Standard Life Aberdeen’s disposal of its insurance arm to Phoenix Group this morning may have not been a deal worked on for years but there was more than a hint of inevitability about the sale.
Ever since the Standard Life Aberdeen mega-merger was first announced last March there was speculation the group would get rid of its insurance arm and solely focus on asset management (after all this has been the reaction of most of the biggest providers to pension freedoms).
Last April the analyst RBC said a sale of the insurance business was likely and any chances of this happening were increased dramatically when the news came through last week that Lloyds was pulling £109 billion of assets from Standard Life Aberdeen with the Swip decision.
Talks for an insurance merger between Lloyds-owned Scottish Widows and Standard Life failed before Christmas, according to the Sunday Times, and when those talks collapsed Lloyds chief executive Antonio Horta-Osorio must have been happy to fire Standard Life Aberdeen from this £109 billion mandate.
The rationale for that Swip asset decision was that following Aberdeen’s merger with Standard Life – the Standard Life part of the group was now a significant rival to Scottish Widows particularly on pensions.
But the fight over this £109 billion in assets is not over yet.
A ‘contest’ is now taking place with ‘plenty of interest’ from asset managers, Lloyds’ chief Horta-Osorio said earlier this week.
Bizarrely this is a contest which Standard Life Aberdeen is still technically in (according to the Scottish Widows chief executive). Of course that is dependent on Standard Life Aberdeen getting rid of its ‘competition issue’, and the company has tried to bat away any claims the deal was a result of the Swip decision.
‘Let me make it absolutely clear we have not done this transaction to solve the competition issues,' Standard Life Aberdeen’s joint chief executive Martin Gilbert told journalists.
'If it helps us win the mandate we would be delighted but we did a good job for their policy holders and clients to I expect hopefully we will get a chance to re-tender.’
It is of course true there are other driving factors behind the insurance sale (the collapse in annuity sales post-pension freedoms, the rising insurance costs of Solvency II and asset management margins being squeezed to name but a few).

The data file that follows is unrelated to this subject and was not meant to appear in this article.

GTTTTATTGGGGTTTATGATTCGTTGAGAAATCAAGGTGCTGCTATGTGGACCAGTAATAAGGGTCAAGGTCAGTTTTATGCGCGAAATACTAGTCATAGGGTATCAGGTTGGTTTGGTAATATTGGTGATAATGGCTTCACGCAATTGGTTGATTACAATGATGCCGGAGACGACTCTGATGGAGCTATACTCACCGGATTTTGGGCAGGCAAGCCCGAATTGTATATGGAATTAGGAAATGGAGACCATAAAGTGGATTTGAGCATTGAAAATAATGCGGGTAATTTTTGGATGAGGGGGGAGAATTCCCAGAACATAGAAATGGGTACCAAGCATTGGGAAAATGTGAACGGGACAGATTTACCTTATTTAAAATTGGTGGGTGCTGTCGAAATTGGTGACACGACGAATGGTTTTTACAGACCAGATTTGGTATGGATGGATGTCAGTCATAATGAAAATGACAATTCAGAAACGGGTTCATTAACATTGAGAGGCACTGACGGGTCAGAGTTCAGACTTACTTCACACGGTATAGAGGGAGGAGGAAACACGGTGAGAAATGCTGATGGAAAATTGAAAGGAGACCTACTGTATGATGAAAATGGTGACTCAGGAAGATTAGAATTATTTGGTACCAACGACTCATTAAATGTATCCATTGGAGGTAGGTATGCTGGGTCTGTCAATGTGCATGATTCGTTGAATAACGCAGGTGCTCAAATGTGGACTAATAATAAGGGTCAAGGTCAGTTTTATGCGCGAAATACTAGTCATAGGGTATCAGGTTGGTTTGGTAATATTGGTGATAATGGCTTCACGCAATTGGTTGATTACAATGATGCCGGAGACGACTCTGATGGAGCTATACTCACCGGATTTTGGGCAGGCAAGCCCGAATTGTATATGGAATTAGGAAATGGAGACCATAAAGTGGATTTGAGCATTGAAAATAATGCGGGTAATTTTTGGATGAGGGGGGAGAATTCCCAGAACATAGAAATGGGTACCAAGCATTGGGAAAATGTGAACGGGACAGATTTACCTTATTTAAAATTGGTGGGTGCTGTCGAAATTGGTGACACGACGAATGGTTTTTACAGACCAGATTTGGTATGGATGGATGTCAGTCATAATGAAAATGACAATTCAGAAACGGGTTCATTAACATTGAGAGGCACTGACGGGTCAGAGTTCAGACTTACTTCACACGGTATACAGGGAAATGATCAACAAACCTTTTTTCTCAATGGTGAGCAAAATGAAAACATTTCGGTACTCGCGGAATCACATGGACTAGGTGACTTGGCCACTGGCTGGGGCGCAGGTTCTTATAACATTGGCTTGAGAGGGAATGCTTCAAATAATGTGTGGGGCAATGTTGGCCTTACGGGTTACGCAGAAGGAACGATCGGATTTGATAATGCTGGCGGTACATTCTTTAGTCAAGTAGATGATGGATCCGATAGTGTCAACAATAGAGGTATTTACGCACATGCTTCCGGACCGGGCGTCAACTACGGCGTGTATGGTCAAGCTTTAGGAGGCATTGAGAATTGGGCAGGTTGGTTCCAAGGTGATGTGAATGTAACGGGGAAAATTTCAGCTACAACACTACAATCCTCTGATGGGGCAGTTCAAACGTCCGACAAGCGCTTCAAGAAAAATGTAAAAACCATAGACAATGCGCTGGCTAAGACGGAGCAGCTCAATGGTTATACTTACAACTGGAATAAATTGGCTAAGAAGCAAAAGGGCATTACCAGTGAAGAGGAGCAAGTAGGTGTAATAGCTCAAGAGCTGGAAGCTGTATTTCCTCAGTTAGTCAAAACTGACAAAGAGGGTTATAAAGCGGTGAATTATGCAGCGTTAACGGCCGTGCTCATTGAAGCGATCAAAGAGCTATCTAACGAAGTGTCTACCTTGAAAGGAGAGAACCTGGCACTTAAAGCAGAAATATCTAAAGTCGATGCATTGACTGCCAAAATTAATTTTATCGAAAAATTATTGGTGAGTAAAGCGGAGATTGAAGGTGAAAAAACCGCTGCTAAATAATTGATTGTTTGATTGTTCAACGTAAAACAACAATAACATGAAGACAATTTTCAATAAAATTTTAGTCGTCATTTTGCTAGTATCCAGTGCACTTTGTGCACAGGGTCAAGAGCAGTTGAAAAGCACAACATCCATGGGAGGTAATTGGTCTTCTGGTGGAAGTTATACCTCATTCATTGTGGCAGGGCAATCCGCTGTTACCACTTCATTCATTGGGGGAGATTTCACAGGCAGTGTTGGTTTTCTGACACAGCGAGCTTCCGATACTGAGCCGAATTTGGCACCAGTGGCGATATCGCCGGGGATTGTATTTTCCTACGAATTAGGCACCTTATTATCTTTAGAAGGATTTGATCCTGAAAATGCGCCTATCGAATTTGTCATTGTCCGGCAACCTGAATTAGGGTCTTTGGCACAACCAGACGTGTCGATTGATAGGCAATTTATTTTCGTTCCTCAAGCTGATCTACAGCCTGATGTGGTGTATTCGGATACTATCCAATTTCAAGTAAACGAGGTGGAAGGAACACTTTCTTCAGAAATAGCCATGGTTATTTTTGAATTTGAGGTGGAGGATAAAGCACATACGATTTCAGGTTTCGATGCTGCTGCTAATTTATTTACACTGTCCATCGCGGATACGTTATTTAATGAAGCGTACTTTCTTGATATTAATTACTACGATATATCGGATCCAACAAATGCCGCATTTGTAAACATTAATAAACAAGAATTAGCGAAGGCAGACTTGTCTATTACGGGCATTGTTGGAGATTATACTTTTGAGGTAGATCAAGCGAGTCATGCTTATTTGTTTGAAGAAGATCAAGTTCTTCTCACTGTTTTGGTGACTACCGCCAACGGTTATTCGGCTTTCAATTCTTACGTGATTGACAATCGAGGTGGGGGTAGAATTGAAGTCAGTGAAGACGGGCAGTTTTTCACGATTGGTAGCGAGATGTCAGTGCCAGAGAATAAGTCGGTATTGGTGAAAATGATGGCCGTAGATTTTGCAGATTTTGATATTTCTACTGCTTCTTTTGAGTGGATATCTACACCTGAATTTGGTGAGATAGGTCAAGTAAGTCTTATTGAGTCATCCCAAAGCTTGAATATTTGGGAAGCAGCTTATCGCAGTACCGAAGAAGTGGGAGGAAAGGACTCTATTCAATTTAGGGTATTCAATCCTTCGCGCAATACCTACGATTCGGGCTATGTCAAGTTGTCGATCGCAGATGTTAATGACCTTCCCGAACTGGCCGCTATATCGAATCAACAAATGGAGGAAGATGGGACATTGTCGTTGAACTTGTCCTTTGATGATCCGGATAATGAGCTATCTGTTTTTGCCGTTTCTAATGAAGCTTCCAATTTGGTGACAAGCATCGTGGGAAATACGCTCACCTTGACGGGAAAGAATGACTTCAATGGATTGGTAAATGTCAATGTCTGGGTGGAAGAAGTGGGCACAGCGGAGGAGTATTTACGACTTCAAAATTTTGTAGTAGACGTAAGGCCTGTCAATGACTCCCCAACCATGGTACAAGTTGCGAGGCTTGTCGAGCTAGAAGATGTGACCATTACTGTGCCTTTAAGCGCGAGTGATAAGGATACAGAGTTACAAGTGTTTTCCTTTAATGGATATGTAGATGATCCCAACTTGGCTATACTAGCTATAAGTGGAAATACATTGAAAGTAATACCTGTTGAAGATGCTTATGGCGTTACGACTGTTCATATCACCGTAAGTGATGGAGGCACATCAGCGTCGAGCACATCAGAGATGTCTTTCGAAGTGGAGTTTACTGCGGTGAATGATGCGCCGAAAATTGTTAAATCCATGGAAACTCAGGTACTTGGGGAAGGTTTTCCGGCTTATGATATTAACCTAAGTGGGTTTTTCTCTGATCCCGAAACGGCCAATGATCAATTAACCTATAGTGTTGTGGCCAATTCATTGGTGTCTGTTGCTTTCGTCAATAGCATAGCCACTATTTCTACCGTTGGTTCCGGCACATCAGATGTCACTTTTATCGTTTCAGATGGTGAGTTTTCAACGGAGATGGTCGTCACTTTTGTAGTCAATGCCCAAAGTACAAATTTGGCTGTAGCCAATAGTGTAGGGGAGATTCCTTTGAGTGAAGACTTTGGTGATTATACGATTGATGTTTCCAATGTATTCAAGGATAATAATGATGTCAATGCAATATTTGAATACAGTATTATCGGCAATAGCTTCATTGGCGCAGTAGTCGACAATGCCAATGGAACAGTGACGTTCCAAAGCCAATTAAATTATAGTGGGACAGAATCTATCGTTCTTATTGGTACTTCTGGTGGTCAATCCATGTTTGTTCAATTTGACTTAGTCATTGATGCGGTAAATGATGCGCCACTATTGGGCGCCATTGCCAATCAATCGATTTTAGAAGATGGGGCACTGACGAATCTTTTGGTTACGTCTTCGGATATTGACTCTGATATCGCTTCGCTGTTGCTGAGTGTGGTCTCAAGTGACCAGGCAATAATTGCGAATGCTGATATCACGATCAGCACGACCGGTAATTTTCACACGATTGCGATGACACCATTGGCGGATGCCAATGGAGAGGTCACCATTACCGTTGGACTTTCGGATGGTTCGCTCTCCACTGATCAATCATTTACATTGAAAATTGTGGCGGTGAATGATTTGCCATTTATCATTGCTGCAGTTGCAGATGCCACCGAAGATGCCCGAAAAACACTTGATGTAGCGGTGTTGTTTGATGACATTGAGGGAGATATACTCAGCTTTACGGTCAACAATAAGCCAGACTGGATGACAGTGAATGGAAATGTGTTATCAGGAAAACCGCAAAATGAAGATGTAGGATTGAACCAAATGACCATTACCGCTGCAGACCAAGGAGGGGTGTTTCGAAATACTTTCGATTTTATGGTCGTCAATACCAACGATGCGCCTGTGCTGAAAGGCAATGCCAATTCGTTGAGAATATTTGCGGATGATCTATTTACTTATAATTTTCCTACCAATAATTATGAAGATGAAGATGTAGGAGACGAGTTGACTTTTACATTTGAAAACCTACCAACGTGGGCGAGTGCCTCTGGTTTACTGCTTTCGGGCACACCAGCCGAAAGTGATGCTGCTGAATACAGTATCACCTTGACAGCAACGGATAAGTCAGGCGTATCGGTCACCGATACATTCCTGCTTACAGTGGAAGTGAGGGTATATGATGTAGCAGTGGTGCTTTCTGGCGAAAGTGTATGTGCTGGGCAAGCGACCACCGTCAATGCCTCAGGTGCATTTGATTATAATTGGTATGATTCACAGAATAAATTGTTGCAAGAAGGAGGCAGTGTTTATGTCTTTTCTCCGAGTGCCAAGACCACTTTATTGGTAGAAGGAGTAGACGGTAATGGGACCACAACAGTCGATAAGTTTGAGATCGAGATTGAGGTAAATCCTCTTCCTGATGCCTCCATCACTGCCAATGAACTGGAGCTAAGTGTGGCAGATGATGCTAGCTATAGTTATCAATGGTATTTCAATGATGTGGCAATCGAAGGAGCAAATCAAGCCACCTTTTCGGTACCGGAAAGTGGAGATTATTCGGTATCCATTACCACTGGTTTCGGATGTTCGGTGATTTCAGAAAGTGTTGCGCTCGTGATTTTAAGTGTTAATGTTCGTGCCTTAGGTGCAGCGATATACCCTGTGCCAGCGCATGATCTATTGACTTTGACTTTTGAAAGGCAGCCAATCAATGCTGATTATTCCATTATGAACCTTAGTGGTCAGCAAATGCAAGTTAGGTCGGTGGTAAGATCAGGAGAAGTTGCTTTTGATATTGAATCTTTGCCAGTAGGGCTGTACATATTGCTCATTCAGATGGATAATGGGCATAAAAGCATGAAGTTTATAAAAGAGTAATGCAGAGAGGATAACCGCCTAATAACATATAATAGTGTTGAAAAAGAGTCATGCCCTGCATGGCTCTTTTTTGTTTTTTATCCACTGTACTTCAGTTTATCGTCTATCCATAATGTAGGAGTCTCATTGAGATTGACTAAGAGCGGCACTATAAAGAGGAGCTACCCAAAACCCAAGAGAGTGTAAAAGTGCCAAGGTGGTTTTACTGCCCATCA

But this transaction does mean Standard Life Aberdeen is no longer a major competitor to Lloyds giving it a run for the Swip assets.
Or does it?
Just days after the Swip decision, Lloyds earlier this week announced a new strategy which would see it make a big push into financial advice targeting £50 billion of financial planning and retirement assets by 2020.
As well as this, as New Model Adviser® revealed, its Scottish Widows arm is also going to develop its own adviser platform, probably on FNZ.
A big financial adviser play and a shiny new platform later and suddenly Lloyds does become more of a threat to Standard Life Aberdeen (and not through insurance this time).
And there is more.
Abraham Okusanya, Finalytiq director, said with this distribution push it would only be natural for Lloyds to get into asset management once more.
‘Why would they be buying a platform without an asset management business?’ he said. ‘There is no example in the UK right now of a successful life co-owned platform with no asset management business. Even with the asset management part [owning a platform] is very tricky.’
Abraham Okusanya said the latest developments mean Lloyds and Standard Life Aberdeen are becoming rivals.
‘With Standard-Life Aberdeen keeping its three platforms and its distribution arm 1825 then Scottish Widows will be parallel to that in having a platform and in Lloyds’ advice business. So then it is head-to-head competition except for the asset management bit.’
Lloyds boss Horta-Osorio stressed the bank is not interested in developing its own asset management capabilities itself earlier this week, and having exited asset management so recently it seems unlikely the bank will rush back to the market.
But remember it still has the decision about who to award the £109 billion of assets to up its sleeve.
It is easily conceivable this could be awarded to a very large sset manager as part of an acquisition, or perhaps one that Lloyds takes a stake in.
If that does happen Lloyds will suddenly become a challenger to Standard Life Aberdeen but in very different way to a year ago.